Cairo — Egyptian President Mohamed Mursi said vitriolic comments he made against Jews and Zionists three years ago had been taken out of context, an explanation that fell short of a U.S. call for him to repudiate the remarks.
The New York Times said it had obtained video of a speech by Mursi in 2010, when he was already a leading figure in the Muslim Brotherhood opposition movement, in which he urged Egyptians to “nurse our children and our grandchildren on hatred” for Jews and Zionists.
In a television interview that the paper said he made months later, Mursi described Zionists as “these bloodsuckers who attack the Palestinians, these warmongers, the descendants of apes and pigs”.
Footage of the later comments was viewed on YouTube by Reuters.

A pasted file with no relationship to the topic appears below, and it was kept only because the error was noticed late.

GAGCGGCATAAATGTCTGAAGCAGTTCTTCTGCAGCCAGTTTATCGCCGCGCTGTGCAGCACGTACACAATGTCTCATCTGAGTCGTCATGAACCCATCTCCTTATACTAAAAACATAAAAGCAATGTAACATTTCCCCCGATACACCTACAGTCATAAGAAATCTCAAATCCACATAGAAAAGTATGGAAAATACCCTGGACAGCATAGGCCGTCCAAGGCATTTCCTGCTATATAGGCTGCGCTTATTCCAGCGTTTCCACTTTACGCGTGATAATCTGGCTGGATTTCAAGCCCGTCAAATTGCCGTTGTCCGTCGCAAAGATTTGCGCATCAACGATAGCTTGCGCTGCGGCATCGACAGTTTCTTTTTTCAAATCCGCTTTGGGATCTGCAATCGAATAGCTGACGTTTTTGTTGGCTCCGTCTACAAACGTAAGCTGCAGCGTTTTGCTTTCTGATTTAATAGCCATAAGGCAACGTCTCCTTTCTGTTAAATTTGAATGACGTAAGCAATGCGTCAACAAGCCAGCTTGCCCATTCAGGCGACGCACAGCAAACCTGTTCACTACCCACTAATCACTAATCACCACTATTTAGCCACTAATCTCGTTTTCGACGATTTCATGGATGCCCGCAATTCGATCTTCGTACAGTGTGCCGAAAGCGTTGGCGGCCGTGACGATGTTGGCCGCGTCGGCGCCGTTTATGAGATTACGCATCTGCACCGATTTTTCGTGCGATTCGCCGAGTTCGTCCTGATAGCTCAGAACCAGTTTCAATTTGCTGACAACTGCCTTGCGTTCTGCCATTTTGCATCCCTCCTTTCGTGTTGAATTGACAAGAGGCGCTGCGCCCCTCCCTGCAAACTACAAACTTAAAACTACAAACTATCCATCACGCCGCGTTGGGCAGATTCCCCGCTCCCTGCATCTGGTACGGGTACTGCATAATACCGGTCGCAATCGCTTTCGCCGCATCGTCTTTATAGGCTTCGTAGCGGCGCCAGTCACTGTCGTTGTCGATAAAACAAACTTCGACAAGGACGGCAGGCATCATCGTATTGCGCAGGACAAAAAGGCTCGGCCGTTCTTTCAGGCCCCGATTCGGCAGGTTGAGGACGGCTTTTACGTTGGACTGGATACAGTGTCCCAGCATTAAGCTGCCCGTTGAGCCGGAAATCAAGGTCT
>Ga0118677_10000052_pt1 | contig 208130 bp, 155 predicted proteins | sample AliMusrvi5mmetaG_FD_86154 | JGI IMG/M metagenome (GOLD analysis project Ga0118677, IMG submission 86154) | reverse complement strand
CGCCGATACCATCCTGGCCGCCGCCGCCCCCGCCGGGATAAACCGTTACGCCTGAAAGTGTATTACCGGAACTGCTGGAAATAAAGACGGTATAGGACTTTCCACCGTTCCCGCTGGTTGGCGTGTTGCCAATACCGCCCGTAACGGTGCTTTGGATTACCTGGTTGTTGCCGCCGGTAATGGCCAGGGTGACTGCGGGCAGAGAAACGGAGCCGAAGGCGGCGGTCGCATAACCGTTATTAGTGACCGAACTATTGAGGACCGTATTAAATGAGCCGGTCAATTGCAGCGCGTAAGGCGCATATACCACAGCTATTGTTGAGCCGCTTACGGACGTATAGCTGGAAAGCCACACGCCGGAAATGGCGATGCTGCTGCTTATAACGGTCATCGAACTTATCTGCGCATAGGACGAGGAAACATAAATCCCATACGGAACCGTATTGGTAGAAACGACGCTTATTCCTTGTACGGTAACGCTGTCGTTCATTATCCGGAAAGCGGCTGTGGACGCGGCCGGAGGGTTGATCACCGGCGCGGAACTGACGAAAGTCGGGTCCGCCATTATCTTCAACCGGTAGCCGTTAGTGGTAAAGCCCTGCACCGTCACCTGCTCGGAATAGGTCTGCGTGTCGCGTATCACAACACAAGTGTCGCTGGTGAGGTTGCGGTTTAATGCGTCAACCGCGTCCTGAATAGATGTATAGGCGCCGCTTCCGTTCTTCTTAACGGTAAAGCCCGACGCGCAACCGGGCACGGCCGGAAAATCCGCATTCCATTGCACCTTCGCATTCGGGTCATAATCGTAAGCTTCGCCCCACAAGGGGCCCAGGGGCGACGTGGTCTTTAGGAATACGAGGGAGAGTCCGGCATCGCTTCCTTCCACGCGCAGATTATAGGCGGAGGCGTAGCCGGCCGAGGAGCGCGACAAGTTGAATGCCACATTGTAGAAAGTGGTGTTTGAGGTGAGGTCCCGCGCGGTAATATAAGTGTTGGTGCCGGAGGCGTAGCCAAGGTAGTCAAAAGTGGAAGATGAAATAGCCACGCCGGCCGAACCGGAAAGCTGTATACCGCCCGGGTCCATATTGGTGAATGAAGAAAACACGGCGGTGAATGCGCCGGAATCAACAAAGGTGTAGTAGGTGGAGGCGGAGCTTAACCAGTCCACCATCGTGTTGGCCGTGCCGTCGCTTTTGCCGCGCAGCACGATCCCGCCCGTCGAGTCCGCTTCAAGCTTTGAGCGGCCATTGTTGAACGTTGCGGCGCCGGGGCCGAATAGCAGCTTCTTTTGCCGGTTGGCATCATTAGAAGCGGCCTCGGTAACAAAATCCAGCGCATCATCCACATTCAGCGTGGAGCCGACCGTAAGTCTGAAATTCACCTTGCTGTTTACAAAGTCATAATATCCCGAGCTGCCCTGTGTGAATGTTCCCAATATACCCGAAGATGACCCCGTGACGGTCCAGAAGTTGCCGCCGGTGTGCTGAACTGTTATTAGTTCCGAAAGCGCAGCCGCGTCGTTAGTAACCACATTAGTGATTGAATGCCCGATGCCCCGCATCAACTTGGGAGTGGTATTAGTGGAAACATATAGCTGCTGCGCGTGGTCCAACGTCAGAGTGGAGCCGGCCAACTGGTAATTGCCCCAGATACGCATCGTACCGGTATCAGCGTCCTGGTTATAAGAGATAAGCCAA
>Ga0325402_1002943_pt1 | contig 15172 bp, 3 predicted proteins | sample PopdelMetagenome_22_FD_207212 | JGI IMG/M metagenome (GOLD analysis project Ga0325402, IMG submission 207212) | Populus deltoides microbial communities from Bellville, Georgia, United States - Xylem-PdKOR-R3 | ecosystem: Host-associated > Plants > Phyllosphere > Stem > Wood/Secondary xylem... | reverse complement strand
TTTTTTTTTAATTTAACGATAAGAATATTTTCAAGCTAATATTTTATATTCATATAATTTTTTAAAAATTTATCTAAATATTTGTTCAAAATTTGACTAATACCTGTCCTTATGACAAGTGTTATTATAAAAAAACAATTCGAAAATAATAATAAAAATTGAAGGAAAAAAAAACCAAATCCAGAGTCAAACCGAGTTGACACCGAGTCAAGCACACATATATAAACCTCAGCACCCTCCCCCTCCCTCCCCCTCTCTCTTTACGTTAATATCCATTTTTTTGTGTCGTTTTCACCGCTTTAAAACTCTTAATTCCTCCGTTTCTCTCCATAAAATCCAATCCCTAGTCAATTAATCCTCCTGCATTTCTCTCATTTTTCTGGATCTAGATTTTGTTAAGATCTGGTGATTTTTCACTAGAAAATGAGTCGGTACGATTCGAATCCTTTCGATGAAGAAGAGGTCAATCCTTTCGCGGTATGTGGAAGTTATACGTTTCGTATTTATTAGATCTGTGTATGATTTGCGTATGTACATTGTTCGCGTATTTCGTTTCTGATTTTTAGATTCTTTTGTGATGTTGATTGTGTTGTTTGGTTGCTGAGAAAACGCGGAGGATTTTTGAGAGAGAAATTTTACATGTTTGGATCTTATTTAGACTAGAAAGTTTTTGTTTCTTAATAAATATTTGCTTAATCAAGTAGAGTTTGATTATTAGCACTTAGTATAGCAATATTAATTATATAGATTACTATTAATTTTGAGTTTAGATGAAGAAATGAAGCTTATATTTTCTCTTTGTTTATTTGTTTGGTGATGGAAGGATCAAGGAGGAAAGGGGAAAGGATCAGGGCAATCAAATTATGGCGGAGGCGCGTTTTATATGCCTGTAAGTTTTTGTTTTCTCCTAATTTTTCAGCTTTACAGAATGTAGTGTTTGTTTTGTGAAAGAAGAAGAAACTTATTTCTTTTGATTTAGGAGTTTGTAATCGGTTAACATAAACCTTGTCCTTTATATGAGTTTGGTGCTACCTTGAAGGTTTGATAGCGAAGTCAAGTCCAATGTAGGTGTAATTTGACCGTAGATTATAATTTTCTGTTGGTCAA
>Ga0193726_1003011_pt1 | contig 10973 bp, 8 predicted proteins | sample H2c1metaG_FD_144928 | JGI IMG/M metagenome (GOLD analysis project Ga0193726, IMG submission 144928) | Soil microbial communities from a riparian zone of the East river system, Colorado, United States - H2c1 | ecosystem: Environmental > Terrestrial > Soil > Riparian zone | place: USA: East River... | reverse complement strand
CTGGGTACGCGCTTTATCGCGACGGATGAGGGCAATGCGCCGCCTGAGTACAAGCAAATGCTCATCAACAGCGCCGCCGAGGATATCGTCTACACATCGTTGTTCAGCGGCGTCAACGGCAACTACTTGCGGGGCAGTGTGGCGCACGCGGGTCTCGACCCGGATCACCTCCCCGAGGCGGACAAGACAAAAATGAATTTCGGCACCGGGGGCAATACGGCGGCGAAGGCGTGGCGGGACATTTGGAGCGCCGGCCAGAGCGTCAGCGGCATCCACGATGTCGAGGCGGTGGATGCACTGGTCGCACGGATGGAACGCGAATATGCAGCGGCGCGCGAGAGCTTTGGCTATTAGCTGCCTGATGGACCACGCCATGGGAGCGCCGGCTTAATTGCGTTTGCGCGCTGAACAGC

Mursi told a delegation of U.S. senators visiting Cairo on Wednesday that the remarks needed to be put “in the context in which they were said”, his spokesman said in a statement.
That context was Israeli “aggression” against Palestinians in the Gaza Strip, the spokesman said, a possible reference to an Israeli military operation in Gaza in 2008 and 2009.
Mursi’s comments appeared at odds with the diplomatic, moderate image the Islamist leader has sought to convey since taking office last year and may stir unease among Egypt’s Western allies, whose help he needs to weather a financial crisis.
For Washington, which was a staunch ally of Egypt’s former leader Hosni Mubarak until he was overthrown in 2011 and is now trying to build a dependable relationship with Mursi, the remarks will have made uncomfortable viewing.
The United States provides Egypt with $1.3 billion in military aid each year - support that flows from Cairo’s 1979 peace treaty with Israel.
Mursi has promised repeatedly to respect the treaty, a cornerstone of U.S. policy in the Middle East, since becoming Egypt’s first democratically elected president last June.